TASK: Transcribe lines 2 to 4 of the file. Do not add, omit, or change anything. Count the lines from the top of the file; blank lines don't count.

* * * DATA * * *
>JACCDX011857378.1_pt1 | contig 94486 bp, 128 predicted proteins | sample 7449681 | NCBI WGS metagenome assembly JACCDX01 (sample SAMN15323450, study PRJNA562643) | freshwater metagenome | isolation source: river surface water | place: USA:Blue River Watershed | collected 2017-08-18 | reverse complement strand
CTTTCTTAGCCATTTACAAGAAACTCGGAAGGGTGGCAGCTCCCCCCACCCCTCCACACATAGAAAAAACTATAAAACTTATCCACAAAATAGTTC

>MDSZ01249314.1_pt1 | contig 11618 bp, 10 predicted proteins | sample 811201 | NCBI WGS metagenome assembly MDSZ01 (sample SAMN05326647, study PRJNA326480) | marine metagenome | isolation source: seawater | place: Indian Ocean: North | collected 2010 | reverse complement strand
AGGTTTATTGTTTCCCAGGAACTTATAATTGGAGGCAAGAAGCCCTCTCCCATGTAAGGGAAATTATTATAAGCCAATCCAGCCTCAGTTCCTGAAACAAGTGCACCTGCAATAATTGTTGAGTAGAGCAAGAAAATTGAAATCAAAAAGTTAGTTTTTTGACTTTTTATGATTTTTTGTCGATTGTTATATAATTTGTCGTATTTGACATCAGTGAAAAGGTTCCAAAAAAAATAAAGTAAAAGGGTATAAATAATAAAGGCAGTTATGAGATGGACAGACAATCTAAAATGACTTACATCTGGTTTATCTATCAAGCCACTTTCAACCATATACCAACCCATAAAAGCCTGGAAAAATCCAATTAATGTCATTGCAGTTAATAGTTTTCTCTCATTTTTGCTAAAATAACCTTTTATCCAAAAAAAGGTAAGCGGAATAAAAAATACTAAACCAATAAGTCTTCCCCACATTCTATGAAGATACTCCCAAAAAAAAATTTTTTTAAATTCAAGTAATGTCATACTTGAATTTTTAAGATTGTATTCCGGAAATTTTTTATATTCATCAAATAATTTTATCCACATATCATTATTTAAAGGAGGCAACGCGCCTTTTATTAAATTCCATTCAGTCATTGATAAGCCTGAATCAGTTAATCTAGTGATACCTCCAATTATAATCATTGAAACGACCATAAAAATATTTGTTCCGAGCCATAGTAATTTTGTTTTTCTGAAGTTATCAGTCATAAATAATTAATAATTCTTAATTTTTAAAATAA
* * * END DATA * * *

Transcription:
CTTTCTTAGCCATTTACAAGAAACTCGGAAGGGTGGCAGCTCCCCCCACCCCTCCACACATAGAAAAAACTATAAAACTTATCCACAAAATAGTTC

>MDSZ01249314.1_pt1 | contig 11618 bp, 10 predicted proteins | sample 811201 | NCBI WGS metagenome assembly MDSZ01 (sample SAMN05326647, study PRJNA326480) | marine metagenome | isolation source: seawater | place: Indian Ocean: North | collected 2010 | reverse complement strand
AGGTTTATTGTTTCCCAGGAACTTATAATTGGAGGCAAGAAGCCCTCTCCCATGTAAGGGAAATTATTATAAGCCAATCCAGCCTCAGTTCCTGAAACAAGTGCACCTGCAATAATTGTTGAGTAGAGCAAGAAAATTGAAATCAAAAAGTTAGTTTTTTGACTTTTTATGATTTTTTGTCGATTGTTATATAATTTGTCGTATTTGACATCAGTGAAAAGGTTCCAAAAAAAATAAAGTAAAAGGGTATAAATAATAAAGGCAGTTATGAGATGGACAGACAATCTAAAATGACTTACATCTGGTTTATCTATCAAGCCACTTTCAACCATATACCAACCCATAAAAGCCTGGAAAAATCCAATTAATGTCATTGCAGTTAATAGTTTTCTCTCATTTTTGCTAAAATAACCTTTTATCCAAAAAAAGGTAAGCGGAATAAAAAATACTAAACCAATAAGTCTTCCCCACATTCTATGAAGATACTCCCAAAAAAAAATTTTTTTAAATTCAAGTAATGTCATACTTGAATTTTTAAGATTGTATTCCGGAAATTTTTTATATTCATCAAATAATTTTATCCACATATCATTATTTAAAGGAGGCAACGCGCCTTTTATTAAATTCCATTCAGTCATTGATAAGCCTGAATCAGTTAATCTAGTGATACCTCCAATTATAATCATTGAAACGACCATAAAAATATTTGTTCCGAGCCATAGTAATTTTGTTTTTCTGAAGTTATCAGTCATAAATAATTAATAATTCTTAATTTTTAAAATAA